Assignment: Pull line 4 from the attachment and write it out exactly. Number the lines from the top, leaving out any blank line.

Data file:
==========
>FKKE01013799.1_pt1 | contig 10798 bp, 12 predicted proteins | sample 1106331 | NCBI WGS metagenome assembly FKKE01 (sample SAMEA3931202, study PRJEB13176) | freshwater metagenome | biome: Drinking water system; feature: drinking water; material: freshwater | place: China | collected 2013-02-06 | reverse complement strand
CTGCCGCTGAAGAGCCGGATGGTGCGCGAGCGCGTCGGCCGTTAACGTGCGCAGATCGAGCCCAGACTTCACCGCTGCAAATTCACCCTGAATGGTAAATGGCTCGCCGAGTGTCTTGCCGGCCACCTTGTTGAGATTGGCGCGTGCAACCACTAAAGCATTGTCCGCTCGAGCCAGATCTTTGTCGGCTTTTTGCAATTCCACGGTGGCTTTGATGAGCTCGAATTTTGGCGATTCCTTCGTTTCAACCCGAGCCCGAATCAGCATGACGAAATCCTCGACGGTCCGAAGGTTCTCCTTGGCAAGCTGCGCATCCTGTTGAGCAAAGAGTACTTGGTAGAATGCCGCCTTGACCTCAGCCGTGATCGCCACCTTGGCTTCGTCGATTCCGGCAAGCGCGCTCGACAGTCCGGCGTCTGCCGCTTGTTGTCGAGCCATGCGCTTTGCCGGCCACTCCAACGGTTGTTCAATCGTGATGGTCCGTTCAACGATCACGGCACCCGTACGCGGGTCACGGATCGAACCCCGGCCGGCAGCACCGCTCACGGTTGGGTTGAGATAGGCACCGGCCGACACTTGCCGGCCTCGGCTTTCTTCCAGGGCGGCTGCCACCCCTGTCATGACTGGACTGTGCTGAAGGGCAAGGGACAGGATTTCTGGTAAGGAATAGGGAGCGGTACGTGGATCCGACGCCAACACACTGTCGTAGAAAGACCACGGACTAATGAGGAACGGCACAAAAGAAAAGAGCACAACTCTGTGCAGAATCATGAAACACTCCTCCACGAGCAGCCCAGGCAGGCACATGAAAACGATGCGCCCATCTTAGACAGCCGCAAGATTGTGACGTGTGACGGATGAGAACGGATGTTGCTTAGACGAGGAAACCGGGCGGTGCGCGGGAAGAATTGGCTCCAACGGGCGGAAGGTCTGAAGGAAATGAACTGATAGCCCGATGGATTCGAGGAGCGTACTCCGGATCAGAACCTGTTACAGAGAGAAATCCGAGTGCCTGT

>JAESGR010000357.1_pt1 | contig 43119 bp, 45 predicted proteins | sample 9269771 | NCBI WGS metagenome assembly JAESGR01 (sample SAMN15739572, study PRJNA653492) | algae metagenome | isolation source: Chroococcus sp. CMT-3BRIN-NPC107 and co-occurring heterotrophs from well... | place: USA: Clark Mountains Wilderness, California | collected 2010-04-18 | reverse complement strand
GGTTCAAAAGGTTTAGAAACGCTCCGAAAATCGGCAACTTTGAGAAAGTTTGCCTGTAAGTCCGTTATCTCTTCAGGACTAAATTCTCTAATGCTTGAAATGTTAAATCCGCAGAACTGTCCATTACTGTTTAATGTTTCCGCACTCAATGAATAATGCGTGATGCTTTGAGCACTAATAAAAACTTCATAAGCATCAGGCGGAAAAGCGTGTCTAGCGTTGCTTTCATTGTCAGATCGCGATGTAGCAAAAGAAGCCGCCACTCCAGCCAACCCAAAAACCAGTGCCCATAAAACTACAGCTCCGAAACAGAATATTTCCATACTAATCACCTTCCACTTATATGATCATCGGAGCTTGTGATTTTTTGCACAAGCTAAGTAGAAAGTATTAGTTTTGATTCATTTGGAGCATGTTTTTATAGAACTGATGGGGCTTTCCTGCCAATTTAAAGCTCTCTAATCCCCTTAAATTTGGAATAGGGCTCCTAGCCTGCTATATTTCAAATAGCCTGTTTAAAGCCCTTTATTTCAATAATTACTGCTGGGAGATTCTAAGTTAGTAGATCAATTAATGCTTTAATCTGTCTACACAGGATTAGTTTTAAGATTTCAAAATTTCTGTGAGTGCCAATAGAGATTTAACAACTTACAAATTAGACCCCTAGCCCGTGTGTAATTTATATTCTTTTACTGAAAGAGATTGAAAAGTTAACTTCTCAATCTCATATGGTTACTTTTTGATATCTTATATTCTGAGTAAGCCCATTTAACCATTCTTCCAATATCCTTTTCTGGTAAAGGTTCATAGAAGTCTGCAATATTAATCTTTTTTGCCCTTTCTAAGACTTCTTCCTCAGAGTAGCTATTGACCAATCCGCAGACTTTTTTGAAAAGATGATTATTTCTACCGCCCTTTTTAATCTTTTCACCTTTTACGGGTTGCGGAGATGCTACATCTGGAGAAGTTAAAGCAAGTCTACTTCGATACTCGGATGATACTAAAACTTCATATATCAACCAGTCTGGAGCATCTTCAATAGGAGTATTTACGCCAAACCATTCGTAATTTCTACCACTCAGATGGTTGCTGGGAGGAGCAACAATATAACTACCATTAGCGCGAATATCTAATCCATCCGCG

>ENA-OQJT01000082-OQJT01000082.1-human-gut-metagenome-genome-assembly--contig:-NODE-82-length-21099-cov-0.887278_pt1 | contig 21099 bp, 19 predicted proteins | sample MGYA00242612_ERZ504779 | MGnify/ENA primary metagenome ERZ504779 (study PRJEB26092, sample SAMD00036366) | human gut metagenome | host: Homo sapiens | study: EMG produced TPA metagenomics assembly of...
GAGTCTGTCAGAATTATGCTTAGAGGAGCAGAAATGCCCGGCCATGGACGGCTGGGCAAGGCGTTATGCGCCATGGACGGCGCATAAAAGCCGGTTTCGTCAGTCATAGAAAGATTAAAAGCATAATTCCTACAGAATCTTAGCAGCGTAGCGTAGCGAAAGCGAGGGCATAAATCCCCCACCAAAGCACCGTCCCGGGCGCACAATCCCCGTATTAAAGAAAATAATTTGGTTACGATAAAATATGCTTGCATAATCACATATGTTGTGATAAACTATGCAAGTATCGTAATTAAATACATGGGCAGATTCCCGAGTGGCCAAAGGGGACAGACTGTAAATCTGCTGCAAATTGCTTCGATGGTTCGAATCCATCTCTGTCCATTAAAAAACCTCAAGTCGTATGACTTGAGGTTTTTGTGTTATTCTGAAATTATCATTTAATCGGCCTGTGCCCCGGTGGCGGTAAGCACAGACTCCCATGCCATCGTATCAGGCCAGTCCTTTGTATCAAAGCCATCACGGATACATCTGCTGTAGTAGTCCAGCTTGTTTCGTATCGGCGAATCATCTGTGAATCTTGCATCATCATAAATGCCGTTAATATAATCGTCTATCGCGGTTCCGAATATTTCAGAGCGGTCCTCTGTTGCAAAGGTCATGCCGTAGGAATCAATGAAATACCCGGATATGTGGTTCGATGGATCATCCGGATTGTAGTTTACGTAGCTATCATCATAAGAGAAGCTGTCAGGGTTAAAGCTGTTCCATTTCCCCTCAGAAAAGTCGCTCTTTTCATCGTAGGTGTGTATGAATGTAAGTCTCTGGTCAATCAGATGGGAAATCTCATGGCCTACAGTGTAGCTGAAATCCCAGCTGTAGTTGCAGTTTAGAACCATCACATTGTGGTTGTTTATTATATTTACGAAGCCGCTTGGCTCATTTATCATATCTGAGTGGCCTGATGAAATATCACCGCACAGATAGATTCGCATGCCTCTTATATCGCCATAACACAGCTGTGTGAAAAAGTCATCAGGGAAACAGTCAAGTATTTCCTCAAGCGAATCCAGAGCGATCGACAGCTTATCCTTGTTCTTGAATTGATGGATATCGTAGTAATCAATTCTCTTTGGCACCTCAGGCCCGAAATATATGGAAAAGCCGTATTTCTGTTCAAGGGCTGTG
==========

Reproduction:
GGTTCAAAAGGTTTAGAAACGCTCCGAAAATCGGCAACTTTGAGAAAGTTTGCCTGTAAGTCCGTTATCTCTTCAGGACTAAATTCTCTAATGCTTGAAATGTTAAATCCGCAGAACTGTCCATTACTGTTTAATGTTTCCGCACTCAATGAATAATGCGTGATGCTTTGAGCACTAATAAAAACTTCATAAGCATCAGGCGGAAAAGCGTGTCTAGCGTTGCTTTCATTGTCAGATCGCGATGTAGCAAAAGAAGCCGCCACTCCAGCCAACCCAAAAACCAGTGCCCATAAAACTACAGCTCCGAAACAGAATATTTCCATACTAATCACCTTCCACTTATATGATCATCGGAGCTTGTGATTTTTTGCACAAGCTAAGTAGAAAGTATTAGTTTTGATTCATTTGGAGCATGTTTTTATAGAACTGATGGGGCTTTCCTGCCAATTTAAAGCTCTCTAATCCCCTTAAATTTGGAATAGGGCTCCTAGCCTGCTATATTTCAAATAGCCTGTTTAAAGCCCTTTATTTCAATAATTACTGCTGGGAGATTCTAAGTTAGTAGATCAATTAATGCTTTAATCTGTCTACACAGGATTAGTTTTAAGATTTCAAAATTTCTGTGAGTGCCAATAGAGATTTAACAACTTACAAATTAGACCCCTAGCCCGTGTGTAATTTATATTCTTTTACTGAAAGAGATTGAAAAGTTAACTTCTCAATCTCATATGGTTACTTTTTGATATCTTATATTCTGAGTAAGCCCATTTAACCATTCTTCCAATATCCTTTTCTGGTAAAGGTTCATAGAAGTCTGCAATATTAATCTTTTTTGCCCTTTCTAAGACTTCTTCCTCAGAGTAGCTATTGACCAATCCGCAGACTTTTTTGAAAAGATGATTATTTCTACCGCCCTTTTTAATCTTTTCACCTTTTACGGGTTGCGGAGATGCTACATCTGGAGAAGTTAAAGCAAGTCTACTTCGATACTCGGATGATACTAAAACTTCATATATCAACCAGTCTGGAGCATCTTCAATAGGAGTATTTACGCCAAACCATTCGTAATTTCTACCACTCAGATGGTTGCTGGGAGGAGCAACAATATAACTACCATTAGCGCGAATATCTAATCCATCCGCG